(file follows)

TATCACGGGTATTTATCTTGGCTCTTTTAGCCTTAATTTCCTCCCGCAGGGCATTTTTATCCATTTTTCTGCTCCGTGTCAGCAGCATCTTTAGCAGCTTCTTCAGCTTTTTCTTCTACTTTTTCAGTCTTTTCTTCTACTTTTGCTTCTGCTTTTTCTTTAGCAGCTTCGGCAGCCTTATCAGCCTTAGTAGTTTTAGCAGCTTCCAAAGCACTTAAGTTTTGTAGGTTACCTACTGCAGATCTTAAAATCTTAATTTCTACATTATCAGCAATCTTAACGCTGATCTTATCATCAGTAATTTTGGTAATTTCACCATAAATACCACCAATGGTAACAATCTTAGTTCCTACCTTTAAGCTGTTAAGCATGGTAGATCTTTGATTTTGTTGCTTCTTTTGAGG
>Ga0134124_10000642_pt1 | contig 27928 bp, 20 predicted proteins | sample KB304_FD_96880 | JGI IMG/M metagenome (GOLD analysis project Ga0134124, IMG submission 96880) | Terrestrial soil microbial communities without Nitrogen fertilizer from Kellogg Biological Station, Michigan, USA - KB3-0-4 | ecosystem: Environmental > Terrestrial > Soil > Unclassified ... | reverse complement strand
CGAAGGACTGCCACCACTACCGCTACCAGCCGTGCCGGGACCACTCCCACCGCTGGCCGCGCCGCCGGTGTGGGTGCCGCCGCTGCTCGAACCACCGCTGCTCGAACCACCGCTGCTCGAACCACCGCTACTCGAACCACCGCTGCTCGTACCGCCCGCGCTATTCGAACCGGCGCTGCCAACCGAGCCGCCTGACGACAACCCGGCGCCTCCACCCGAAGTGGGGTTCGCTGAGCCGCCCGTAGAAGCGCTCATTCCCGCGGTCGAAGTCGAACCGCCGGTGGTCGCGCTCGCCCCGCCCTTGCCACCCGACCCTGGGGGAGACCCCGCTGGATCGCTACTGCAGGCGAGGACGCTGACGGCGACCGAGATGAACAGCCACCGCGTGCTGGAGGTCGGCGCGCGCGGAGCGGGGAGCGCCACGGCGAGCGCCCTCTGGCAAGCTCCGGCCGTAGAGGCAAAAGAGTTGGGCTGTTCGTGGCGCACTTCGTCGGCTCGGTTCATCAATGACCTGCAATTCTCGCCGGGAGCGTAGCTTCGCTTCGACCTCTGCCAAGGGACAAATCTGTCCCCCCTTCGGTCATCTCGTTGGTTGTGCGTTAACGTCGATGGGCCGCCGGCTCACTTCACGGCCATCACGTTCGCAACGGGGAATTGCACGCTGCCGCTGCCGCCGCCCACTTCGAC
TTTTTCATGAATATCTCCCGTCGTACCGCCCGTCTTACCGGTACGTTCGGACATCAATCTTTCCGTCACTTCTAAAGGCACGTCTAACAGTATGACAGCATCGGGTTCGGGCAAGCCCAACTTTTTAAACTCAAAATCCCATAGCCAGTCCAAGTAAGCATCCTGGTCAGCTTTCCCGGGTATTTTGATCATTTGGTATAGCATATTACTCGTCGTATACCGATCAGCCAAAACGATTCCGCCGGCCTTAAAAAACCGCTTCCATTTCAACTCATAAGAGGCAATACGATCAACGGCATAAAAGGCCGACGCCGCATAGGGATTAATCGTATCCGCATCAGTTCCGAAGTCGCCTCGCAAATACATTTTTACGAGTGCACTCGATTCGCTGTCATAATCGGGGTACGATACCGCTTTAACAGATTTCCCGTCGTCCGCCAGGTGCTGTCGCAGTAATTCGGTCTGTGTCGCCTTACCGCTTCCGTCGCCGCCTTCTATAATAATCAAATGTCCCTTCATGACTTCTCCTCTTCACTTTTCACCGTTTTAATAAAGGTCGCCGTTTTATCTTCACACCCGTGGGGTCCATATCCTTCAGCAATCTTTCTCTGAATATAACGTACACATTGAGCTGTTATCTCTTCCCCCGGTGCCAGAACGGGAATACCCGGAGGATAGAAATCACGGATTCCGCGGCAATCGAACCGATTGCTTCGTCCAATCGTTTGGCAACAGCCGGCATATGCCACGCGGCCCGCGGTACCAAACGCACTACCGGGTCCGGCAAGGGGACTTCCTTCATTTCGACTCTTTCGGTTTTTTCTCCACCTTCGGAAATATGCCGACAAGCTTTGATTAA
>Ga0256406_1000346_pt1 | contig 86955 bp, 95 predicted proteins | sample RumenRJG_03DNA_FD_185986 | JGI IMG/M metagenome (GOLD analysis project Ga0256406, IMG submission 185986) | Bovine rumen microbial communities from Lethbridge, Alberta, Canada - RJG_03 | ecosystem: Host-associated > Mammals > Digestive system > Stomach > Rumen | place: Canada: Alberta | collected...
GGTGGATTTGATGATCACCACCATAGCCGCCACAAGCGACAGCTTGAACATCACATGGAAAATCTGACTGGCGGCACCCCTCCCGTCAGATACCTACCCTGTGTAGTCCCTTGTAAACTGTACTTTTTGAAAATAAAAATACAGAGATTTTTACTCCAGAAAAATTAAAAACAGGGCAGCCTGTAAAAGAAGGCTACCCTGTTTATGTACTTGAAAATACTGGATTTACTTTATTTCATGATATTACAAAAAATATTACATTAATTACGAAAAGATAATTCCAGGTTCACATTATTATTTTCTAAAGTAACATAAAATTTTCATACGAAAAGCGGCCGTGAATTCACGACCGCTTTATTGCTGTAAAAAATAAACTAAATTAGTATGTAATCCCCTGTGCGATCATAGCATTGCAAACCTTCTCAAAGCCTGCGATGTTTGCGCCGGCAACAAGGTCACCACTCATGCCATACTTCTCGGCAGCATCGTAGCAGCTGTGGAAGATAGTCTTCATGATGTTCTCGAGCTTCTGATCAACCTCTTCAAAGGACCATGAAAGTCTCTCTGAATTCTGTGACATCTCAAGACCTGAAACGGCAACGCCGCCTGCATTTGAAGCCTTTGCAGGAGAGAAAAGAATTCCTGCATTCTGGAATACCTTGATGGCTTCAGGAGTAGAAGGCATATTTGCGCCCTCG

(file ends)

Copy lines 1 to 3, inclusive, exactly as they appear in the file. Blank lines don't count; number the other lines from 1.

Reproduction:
TATCACGGGTATTTATCTTGGCTCTTTTAGCCTTAATTTCCTCCCGCAGGGCATTTTTATCCATTTTTCTGCTCCGTGTCAGCAGCATCTTTAGCAGCTTCTTCAGCTTTTTCTTCTACTTTTTCAGTCTTTTCTTCTACTTTTGCTTCTGCTTTTTCTTTAGCAGCTTCGGCAGCCTTATCAGCCTTAGTAGTTTTAGCAGCTTCCAAAGCACTTAAGTTTTGTAGGTTACCTACTGCAGATCTTAAAATCTTAATTTCTACATTATCAGCAATCTTAACGCTGATCTTATCATCAGTAATTTTGGTAATTTCACCATAAATACCACCAATGGTAACAATCTTAGTTCCTACCTTTAAGCTGTTAAGCATGGTAGATCTTTGATTTTGTTGCTTCTTTTGAGG
>Ga0134124_10000642_pt1 | contig 27928 bp, 20 predicted proteins | sample KB304_FD_96880 | JGI IMG/M metagenome (GOLD analysis project Ga0134124, IMG submission 96880) | Terrestrial soil microbial communities without Nitrogen fertilizer from Kellogg Biological Station, Michigan, USA - KB3-0-4 | ecosystem: Environmental > Terrestrial > Soil > Unclassified ... | reverse complement strand
CGAAGGACTGCCACCACTACCGCTACCAGCCGTGCCGGGACCACTCCCACCGCTGGCCGCGCCGCCGGTGTGGGTGCCGCCGCTGCTCGAACCACCGCTGCTCGAACCACCGCTGCTCGAACCACCGCTACTCGAACCACCGCTGCTCGTACCGCCCGCGCTATTCGAACCGGCGCTGCCAACCGAGCCGCCTGACGACAACCCGGCGCCTCCACCCGAAGTGGGGTTCGCTGAGCCGCCCGTAGAAGCGCTCATTCCCGCGGTCGAAGTCGAACCGCCGGTGGTCGCGCTCGCCCCGCCCTTGCCACCCGACCCTGGGGGAGACCCCGCTGGATCGCTACTGCAGGCGAGGACGCTGACGGCGACCGAGATGAACAGCCACCGCGTGCTGGAGGTCGGCGCGCGCGGAGCGGGGAGCGCCACGGCGAGCGCCCTCTGGCAAGCTCCGGCCGTAGAGGCAAAAGAGTTGGGCTGTTCGTGGCGCACTTCGTCGGCTCGGTTCATCAATGACCTGCAATTCTCGCCGGGAGCGTAGCTTCGCTTCGACCTCTGCCAAGGGACAAATCTGTCCCCCCTTCGGTCATCTCGTTGGTTGTGCGTTAACGTCGATGGGCCGCCGGCTCACTTCACGGCCATCACGTTCGCAACGGGGAATTGCACGCTGCCGCTGCCGCCGCCCACTTCGAC